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Nicaragua approving massive canal project

Thursday - 6/13/2013, 3:35pm  ET

In this June 7, 2013 photo, workers position a ladder to hang a banner on a wharf surrounded by Lake Nicaragua, in Granada, Nicaragua. A multi-billion dollar Chinese plan to plow a massive rival to the Panama Canal across the middle of Nicaragua was headed for approval by the leftist-controlled National Assembly Thursday, June 13, 2013, capping a lightning-fast approval process that has provoked deep skepticism among shipping experts and intense concern among environmentalists. (AP Photo/Esteban Felix)

LUIS MANUEL GALEANO

MANAGUA, Nicaragua (AP) -- A multi-billion dollar Chinese plan to plow a massive rival to the Panama Canal across the middle of Nicaragua was headed for approval by the leftist-controlled National Assembly Thursday, capping a lightning-fast approval process that has provoked deep skepticism among shipping experts and concern among environmentalists.

The assembly dominated by President Daniel Ortega's Sandinista Front was expected to vote overwhelmingly to grant a 50-year concession to build the canal --with an option for another 50 -- to a Hong Kong-based company whose only previous experience appears to be in telecommunications.

Ortega's backers say the Chinese will transform one of the region's poorest countries by turning a centuries-old dream of a Nicaraguan trans-ocean canal into reality, bringing tens of thousands of jobs to the country and fueling an economic boom that would mimic the canal-driven prosperity of nearby Panama.

The currently estimated cost is $40 billion.

"One of Nicaragua's great riches is its geographic position, that's why this idea has always been around," Sandinista congressman Jacinto Suarez said during the legislative debate Thursday. "Global trade demands that this canal is built because it's necessary. The data shows that maritime transport is constantly growing and that makes this feasible. Opposing it is unpatriotic."

The Hong Kong company has provided virtually no details about the canal, even its potential route, but it would certainly cross Lake Nicaragua, the country's primary source of fresh water. If one of the world's largest infrastructure projects ever is actually built, the water used by the canal's locks could seriously deplete the lake, environmentalists say.

Global engineering and shipping experts say those concerns are real, but lowered demand for massive container shipping and increasing competition from potential routes, including the warming Arctic, may mean that the Nicaraguan canal will simply prove economically unfeasible, adding to a long list of unrealized visions of moving riches from sea to sea across the country.

Either way, the quick march of the canal project through the National Assembly has set off a backlash from environmental and other activists, who held a series of marches this week to protest the granting of rights to the HK Nicaragua Canal Development Investment Co., without any open bidding process or details of its financing.

"Nicaragua isn't for sale. Nicaragua belongs to all Nicaraguans and isn't the private property of Ortega and his family," the Movement for Nicaragua, a coalition of civil-society groups, said in an open letter to the country Wednesday.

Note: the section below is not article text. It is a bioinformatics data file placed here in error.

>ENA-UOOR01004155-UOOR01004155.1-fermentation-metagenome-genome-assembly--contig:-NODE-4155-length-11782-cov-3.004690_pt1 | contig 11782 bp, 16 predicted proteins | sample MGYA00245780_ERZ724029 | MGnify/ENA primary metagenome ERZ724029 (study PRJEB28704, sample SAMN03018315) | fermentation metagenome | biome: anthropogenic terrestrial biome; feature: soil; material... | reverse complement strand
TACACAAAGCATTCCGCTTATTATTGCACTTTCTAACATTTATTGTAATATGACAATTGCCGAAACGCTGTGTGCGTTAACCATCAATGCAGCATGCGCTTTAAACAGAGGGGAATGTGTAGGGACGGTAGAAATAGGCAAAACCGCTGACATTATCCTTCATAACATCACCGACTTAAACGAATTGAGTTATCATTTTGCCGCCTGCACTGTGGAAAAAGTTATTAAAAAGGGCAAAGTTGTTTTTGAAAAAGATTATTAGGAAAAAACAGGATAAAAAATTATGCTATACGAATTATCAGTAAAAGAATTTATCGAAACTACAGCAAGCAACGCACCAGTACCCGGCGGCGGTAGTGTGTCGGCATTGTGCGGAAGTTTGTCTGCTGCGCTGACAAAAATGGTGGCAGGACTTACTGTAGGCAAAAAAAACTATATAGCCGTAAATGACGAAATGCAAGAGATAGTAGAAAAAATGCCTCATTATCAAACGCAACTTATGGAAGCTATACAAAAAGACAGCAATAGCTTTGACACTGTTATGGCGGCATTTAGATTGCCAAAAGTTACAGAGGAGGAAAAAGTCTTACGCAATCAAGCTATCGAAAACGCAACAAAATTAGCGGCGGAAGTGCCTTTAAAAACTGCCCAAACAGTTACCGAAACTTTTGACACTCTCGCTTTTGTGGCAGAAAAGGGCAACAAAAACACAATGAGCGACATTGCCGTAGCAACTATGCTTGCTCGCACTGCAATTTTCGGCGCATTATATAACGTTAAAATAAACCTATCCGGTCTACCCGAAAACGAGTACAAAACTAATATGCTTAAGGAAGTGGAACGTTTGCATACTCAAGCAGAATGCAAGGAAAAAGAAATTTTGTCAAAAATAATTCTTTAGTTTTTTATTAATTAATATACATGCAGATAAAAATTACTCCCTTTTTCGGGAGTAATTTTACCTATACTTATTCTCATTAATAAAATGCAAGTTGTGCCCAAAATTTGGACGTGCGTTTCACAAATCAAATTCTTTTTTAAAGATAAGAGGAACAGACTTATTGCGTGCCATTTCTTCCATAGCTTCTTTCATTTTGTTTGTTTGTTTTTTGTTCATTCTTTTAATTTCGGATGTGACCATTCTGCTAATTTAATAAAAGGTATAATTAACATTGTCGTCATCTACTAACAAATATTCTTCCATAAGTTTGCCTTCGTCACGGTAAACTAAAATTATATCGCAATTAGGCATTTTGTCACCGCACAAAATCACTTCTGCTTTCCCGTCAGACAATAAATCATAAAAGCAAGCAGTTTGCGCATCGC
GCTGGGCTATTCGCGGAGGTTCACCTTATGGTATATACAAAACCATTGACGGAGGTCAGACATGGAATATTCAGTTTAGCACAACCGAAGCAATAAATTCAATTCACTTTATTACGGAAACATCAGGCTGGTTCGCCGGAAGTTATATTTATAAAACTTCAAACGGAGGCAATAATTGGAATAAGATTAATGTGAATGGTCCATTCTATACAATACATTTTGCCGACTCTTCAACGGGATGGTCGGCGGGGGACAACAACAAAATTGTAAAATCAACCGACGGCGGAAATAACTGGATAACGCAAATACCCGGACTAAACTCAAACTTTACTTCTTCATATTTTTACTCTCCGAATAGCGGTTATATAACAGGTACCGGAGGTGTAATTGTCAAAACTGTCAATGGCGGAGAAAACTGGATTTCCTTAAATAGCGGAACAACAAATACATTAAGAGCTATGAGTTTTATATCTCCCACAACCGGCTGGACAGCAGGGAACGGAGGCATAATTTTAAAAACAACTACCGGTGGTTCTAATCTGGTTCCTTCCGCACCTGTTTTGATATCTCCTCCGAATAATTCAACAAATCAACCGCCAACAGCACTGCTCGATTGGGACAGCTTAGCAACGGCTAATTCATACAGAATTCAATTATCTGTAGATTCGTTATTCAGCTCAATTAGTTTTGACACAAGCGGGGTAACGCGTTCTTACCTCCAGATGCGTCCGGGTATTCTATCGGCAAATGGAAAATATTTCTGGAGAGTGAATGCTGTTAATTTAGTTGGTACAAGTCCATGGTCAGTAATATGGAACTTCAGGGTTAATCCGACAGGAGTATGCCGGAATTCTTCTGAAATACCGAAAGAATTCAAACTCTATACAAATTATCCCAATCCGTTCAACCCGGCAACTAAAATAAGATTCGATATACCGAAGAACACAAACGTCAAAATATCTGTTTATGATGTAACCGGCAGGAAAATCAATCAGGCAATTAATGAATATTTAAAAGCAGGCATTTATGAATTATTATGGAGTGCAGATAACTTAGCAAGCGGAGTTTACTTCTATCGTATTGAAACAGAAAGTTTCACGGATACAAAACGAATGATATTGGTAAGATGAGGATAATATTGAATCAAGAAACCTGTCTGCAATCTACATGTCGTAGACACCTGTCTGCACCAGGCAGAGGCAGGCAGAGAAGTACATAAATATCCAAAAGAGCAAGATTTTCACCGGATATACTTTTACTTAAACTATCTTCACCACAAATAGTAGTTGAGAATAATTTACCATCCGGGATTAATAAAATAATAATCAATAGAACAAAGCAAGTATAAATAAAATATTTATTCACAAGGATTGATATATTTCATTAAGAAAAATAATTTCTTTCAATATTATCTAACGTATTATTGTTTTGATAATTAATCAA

When he took power in 1979, Ortega was a socialist firebrand whom the U.S. government tried to overthrow by backing Contra rebels in the 1980s. He was voted out of office in 1990 but returned after winning the 2006 election. Since then, critics allege, the 67-year-old leader has maneuvered to become president for life, using courts and electoral institutions that are stacked with appointees from his Sandinista Front.

In 2009 the Sandinista majority on the Supreme Court overruled limits on consecutive terms set by the Nicaraguan constitution, allowing Ortega to run for his third 5-year term. He won 64 percent of the vote, though opposition parties allege that total was inflated by fraud.

Other recent Nicaraguan presidents also have repeatedly tried to win support for a canal, without much success. Ortega, though has finally agreed on a formal deal.

North American companies are increasingly looking to factories and suppliers in the U.S. and Latin America rather than in Asia, where rising salaries in China are making manufacturing less appealing for foreign companies.

In addition, the global economic slowdown of recent years means large numbers of ships are unused, perhaps 5 percent of the global fleet. Many vessels are scheduled to be completed in coming years, meaning the percentage of idled ships could grow to more than 20 percent, experts said.

And global warming means that even the Arctic may become a viable alternative to crossing Central America by canal.

"Looking at the changing flows and where the growth is in the world economy, personally I'm not seeing it. I wouldn't invest my money in it," said Rosalyn Wilson, a senior business analyst at the Delcan Corporation, a Toronto-based transportation consultancy and author of the U.S. logistics industry's annual report.

"It's addressing a need that definitely is not here now and I'm not sure if it's 'a build it and they will come sort of thing,'" she said.

Eduardo Lugo, a Panamanian port logistics consultant who worked for 10 years studying traffic demand for the Panama Canal's expansion plan, also questioned whether global traffic demand would support the high costs of the Nicaragua project.

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